When is List Comprehension inappropriate?

Alex Martelli aleax at mac.com
Mon Mar 19 16:01:59 CET 2007


Ben <bensherman at gmail.com> wrote:

> I have recently learned how list comprehension works and am finding it
> extremely cool.  I am worried, however, that I may be stuffing it into
> places that it does not belong.
> 
> What's the most "pythony" way to do this:
> 
> even = []
> for x in range(0,width,2):
>     for y in range(0,height,2):
>         color = im.getpixel((x,y))
>         even.append(((x,y), color))
> 
> versus list comprehension:
> 
> even2 = [((x,y), im.getpixel((x,y))) for x in range(0,width,2) for y
> in range(0,height,2)]
> 
> Is there a computational difference in creating a blank list and
> appending to it versus doing a list comprehension?   Are there
> advantages to it outside of short and pretty code?
> 
> Feel free to tell me a different way to do this, as well.

I like list comprehensions when I'm building up a list, originally
empty, with .append calls within for loops (possibly with an if guard),
unless I need (e.g.) a conditional break, which LCs don't support.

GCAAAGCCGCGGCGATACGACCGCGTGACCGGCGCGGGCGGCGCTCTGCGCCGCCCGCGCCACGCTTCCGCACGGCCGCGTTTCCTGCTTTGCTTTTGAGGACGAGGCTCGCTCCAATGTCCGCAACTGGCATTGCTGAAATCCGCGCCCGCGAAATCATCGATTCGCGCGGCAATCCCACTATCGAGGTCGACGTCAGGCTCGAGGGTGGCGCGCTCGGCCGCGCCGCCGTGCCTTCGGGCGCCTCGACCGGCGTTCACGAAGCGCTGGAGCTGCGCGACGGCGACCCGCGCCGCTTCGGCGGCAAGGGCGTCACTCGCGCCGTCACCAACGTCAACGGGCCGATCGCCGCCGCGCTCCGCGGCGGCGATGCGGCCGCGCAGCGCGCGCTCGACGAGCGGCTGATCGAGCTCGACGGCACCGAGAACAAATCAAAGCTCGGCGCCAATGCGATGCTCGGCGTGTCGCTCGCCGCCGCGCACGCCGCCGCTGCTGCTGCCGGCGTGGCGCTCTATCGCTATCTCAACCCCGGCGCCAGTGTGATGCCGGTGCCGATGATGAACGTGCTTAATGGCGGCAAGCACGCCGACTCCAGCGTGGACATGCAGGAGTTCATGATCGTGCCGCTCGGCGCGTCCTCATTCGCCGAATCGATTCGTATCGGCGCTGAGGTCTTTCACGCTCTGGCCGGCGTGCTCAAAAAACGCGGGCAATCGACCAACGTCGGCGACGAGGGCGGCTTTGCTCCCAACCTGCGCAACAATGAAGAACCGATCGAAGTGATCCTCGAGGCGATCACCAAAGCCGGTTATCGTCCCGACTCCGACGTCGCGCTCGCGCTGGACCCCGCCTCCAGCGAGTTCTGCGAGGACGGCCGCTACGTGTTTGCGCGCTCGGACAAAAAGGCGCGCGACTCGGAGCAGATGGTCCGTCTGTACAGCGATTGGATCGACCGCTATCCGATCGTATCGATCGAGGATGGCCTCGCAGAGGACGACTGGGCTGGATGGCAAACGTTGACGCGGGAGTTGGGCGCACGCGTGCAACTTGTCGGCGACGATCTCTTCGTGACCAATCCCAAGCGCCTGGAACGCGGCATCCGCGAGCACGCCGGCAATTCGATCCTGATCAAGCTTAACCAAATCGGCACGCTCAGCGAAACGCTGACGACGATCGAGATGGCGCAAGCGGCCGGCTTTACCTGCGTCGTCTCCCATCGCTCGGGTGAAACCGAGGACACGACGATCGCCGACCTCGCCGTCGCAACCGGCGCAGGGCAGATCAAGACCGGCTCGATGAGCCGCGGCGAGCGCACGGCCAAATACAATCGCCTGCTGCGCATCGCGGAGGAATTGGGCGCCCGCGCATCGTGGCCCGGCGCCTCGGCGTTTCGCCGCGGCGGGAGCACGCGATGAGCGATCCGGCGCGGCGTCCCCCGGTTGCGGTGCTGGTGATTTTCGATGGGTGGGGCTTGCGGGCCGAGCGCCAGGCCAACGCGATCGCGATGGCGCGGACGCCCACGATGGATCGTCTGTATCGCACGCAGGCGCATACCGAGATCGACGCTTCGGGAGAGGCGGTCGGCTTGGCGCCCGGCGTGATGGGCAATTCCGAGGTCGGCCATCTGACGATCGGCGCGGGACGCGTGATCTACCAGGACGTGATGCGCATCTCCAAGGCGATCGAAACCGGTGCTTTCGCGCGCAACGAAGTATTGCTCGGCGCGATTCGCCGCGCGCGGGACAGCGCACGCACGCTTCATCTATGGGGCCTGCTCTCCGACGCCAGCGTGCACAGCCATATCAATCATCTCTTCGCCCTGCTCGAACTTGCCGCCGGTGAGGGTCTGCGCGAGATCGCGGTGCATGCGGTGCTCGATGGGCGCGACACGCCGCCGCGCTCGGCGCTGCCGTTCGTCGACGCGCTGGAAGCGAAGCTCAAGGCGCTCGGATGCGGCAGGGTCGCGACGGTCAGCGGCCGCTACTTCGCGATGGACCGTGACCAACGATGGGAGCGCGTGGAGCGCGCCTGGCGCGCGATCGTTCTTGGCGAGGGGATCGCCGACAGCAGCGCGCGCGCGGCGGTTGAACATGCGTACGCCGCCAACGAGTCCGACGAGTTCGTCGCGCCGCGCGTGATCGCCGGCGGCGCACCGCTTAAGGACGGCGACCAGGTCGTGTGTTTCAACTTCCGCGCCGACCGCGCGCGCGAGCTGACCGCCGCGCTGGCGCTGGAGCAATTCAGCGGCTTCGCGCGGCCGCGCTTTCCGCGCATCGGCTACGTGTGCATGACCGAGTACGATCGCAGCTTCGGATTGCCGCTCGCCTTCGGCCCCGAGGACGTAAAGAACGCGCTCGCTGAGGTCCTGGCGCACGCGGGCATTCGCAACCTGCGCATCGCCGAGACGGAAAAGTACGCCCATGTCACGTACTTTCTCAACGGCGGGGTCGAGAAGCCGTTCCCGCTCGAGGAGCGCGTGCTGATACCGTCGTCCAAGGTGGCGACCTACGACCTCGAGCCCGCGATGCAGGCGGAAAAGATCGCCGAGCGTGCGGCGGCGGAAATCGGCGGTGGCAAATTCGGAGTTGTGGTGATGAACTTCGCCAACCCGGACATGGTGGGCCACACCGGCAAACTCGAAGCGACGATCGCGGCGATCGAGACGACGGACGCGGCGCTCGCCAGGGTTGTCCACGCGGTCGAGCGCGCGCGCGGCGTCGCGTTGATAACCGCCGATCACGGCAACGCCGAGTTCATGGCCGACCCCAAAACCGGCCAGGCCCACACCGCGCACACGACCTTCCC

IOW, I would use a LC in your example.  However, I would format it more
neatly:

even2 = [((x,y), im.getpixel((x,y))) 
               for x in range(0,width,2) 
               for y in range(0,height,2)]

though I guess that's a matter of taste.

Some people think that LCs should not be used except for extremely
simple cases, but I personally disagree with that stance.

The cases where an LC should NOT be used are those in which you are not
really building a list as above described, but e.g. "just looping".

To check whether LC is faster than, slower than, or equal to a more
extensive loop, use timeit, e.g.:

brain:~/py25/Doc alex$ python -mtimeit -s'xs=range(83)' 'L=[]' 'for x in
xs: L.append(x*x)'
10000 loops, best of 3: 34.6 usec per loop

brain:~/py25/Doc alex$ python -mtimeit -s'xs=range(83)' 'L=[x*x for x in
xs]' 
100000 loops, best of 3: 19.4 usec per loop

So for this simple case, it may look like the LC is much faster;
however:

brain:~/py25/Doc alex$ python -mtimeit -s'xs=range(83)'
'L=[];ap=L.append' 'for x in xs: ap(x*x)'
10000 loops, best of 3: 22.3 usec per loop

...as you can see, hoisting the L.append lookup out of the loop accounts
for most of the difference.


Alex



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